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Thanks, neighbor!

Wednesday at the beach: Look at this engineering disaster plunked right in front of a nice beach front cottage. The monstrosity is actually right in front of the cottage, blocking the ocean view, although it doesn't show in this perspective. Engineers and regulators once again run amok.

Our first E-Book: Marathon: You Can Do It! by Jeff Galloway

Our computermeister Rick Gordon has done a beautiful job converting Jeff Galloway's best-selling book on marathons into E-book form. It looks way better than any other E-book on running, and in fact better, in its graphics, charts, and colors than just about anything on the iPad. It also works on the iPhone, iPod, and Kindle.
Runners who travel can take their training charts along, even on the iPhone.
Jeff Galloway's website: http://www.jeffgalloway.com/

Stormy day, shorebirds, and foam at the beach

Yesterday there was a weather warning for 15 foot waves at a 6.6 ft. high tide, so I headed over to Stinson Beach to check it out. Surf was pounding, but it was more like 6-8 foot wave faces. Foam all over the beach. Not a soul in sight. Just shorebirds and me on the 2-1/2 mile-long sandy beach. Above is, I believe, a Marbled Godwit.

I found a nice weatherbeaten 5' long 2 x 12, so I hauled it along a path from the beach to the road so I could pick it up in my truck. I discovered this nice succulent garden along the path, which is unmarked.

Construire avec des palettes

Jean-Pierre Le Bail, architecte, m’a fait parvenir quelques photos de ses réalisations. Il utilise ce module comme base de ses constructions. Son matériau de prédilection, la palette EUR, aux dimensions normalisées : 800 mm de largeur par 1200mm de longueur. Sa démarche l’a mené à déposer un brevet : « Utilisation des palettes en construction ».
Sent to us from France by Christine Durand

The Dark Side of Recent Egg Headlines

In HuffPost, John Robins wrote: "Egg lovers are rejoicing this week because the USDA, usually the last to notice anything resembling a genuine nutritional advance, has announced that eggs are much higher in vitamin D than previously thought, and also 14 percent lower in cholesterol than previously believed.…"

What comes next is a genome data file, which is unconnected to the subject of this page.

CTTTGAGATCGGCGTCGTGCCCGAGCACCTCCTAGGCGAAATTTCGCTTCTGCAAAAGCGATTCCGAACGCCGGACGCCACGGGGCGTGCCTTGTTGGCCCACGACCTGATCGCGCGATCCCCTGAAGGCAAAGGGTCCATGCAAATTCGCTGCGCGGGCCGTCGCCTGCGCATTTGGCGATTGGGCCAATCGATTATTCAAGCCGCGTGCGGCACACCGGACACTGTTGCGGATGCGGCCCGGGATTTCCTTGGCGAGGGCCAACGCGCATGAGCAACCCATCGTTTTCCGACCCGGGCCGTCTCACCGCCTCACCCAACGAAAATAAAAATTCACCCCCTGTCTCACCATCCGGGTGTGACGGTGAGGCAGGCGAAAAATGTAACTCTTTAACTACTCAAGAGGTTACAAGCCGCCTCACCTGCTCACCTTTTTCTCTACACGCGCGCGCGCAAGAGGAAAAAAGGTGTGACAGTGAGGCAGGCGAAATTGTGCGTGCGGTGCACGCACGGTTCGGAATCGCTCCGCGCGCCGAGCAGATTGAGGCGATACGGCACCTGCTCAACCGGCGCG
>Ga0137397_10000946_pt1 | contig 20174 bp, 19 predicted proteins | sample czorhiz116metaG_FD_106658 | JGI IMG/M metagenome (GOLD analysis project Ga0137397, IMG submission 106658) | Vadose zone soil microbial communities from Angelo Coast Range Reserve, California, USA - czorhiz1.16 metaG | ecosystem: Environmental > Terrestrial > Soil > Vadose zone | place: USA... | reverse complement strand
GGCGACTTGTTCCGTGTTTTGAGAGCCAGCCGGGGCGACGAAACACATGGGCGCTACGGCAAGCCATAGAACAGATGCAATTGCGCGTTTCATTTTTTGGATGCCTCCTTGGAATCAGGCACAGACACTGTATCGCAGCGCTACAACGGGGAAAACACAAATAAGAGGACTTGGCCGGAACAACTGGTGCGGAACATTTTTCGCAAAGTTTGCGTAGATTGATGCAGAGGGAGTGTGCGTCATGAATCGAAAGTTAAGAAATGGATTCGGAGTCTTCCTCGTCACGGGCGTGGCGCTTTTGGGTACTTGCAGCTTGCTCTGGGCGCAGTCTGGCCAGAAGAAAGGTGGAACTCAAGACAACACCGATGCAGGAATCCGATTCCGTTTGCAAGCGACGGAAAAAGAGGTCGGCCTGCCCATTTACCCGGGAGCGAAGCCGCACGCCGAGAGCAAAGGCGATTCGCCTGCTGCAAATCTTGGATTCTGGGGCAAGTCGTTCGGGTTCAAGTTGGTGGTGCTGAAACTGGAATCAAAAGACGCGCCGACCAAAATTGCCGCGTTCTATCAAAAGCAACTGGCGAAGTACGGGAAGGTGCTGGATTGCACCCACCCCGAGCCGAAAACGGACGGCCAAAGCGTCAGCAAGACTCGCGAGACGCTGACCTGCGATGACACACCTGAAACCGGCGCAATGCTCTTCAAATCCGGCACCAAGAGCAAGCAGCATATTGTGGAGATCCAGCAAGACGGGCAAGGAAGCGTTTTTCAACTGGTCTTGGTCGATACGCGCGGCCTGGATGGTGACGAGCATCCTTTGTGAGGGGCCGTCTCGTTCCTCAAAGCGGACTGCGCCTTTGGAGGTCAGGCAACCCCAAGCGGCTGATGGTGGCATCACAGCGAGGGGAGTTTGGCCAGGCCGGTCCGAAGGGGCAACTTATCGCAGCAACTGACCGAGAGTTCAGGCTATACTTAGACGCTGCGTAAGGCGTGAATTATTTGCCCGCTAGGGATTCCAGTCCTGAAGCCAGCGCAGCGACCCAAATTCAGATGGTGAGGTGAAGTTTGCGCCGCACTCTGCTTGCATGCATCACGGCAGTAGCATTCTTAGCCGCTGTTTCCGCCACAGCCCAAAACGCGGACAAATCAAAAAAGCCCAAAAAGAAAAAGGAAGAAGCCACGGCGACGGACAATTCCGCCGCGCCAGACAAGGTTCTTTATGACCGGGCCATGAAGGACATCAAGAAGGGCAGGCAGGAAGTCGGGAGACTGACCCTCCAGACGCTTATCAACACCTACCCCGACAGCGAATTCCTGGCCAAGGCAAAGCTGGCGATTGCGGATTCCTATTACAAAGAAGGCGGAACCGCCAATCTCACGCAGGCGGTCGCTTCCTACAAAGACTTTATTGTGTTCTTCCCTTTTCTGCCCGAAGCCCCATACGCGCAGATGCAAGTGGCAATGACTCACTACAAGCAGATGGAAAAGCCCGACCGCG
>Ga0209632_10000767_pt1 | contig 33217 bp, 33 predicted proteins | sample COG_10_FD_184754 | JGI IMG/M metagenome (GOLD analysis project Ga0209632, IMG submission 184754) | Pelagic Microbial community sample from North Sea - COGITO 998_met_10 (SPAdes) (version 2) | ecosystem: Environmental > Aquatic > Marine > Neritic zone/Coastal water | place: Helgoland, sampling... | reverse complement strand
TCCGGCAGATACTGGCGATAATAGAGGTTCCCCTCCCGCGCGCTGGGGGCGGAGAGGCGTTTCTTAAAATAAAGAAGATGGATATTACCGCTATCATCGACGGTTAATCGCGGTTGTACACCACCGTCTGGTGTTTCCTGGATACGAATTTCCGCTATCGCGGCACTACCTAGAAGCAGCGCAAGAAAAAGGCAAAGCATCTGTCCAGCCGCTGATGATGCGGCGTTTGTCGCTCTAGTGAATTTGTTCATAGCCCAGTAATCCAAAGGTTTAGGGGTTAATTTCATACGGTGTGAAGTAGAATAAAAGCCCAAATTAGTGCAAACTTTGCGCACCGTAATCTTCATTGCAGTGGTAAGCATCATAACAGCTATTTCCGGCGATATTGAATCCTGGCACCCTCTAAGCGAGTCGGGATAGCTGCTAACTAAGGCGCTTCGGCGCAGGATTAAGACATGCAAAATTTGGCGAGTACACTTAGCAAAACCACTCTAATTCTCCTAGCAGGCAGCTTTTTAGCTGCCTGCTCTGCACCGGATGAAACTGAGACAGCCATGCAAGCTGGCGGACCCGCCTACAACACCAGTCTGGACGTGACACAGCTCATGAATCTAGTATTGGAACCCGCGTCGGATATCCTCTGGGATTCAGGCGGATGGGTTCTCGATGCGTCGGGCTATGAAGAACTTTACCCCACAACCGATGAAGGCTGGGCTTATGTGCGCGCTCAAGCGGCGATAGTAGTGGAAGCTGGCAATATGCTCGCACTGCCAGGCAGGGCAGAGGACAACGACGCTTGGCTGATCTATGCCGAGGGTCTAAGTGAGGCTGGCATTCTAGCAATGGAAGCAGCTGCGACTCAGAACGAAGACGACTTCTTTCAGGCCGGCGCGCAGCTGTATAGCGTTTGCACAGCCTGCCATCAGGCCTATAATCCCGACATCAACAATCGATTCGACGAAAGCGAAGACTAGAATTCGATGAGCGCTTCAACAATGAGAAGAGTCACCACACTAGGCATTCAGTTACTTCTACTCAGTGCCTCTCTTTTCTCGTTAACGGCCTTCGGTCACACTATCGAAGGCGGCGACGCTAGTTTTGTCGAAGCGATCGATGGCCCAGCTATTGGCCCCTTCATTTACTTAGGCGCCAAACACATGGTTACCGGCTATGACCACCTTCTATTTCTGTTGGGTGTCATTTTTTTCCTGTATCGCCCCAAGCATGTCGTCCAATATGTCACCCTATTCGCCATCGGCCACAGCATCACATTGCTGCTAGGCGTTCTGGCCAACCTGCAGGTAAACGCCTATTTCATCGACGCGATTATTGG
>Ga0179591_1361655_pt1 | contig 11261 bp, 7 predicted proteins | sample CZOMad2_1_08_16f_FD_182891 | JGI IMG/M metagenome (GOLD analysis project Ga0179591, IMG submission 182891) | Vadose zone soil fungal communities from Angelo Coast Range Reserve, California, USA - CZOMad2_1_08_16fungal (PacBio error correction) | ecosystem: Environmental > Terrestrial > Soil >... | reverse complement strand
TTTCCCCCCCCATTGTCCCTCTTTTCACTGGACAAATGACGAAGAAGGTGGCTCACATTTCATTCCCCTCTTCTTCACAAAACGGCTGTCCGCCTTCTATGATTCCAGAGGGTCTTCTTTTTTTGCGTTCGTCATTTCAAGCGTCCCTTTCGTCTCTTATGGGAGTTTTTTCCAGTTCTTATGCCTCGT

As I wrote in "The Food Revolution", the sad fact of modern industrialized egg production is that layer hens are crammed together in filthy cages so small that the birds are not able to lift a single wing. The amount of space the birds are given is less than they would have if you stuffed several of them into a file drawer. One building will frequently house 30,000 hens packed together under these grotesquely crowded and seriously unhealthy conditions.

The birds are driven so insane by these miserable conditions that they would peck each other to death if they could. The industry, of course, doesn't want to see such a thing happen, because there's no profit to be made from dead hens who don't lay eggs. How, then, does the industry prevent it? Not by giving the hens more room, which would be the humane response, but by cutting off a sizable part of the hens' beaks, a process known euphemistically as "beak trimming."
Full article: http://www.huffingtonpost.com/john-robbins/animal-cruelty-_b_823088.html

Running in the storm last night

About a month ago I wimped out on running with my friends in a rainstorm. (We run every Tuesday night.) So last night I was determined to get out into it. The boys went up Frank's Valley, and I headed south along the coastal cliff trail. The storm was lurking just of shore and boy was I excited. Had on windbreaker, gloves, and warm wool tuque (home-knit cap). The wind was blasting and when I got up to our lookout spot, it must have been 50-60 mph. The few drops of rain falling stung my face, felt like bullets. I had to lean into the wind to avoid being blown over. The wind whipping my jacket sounded like a Harley, or like cards in bike wheel spokes. The raw power of the Pacific Ocean! The storm was pouring energy into me as I breathed. I'm still amped.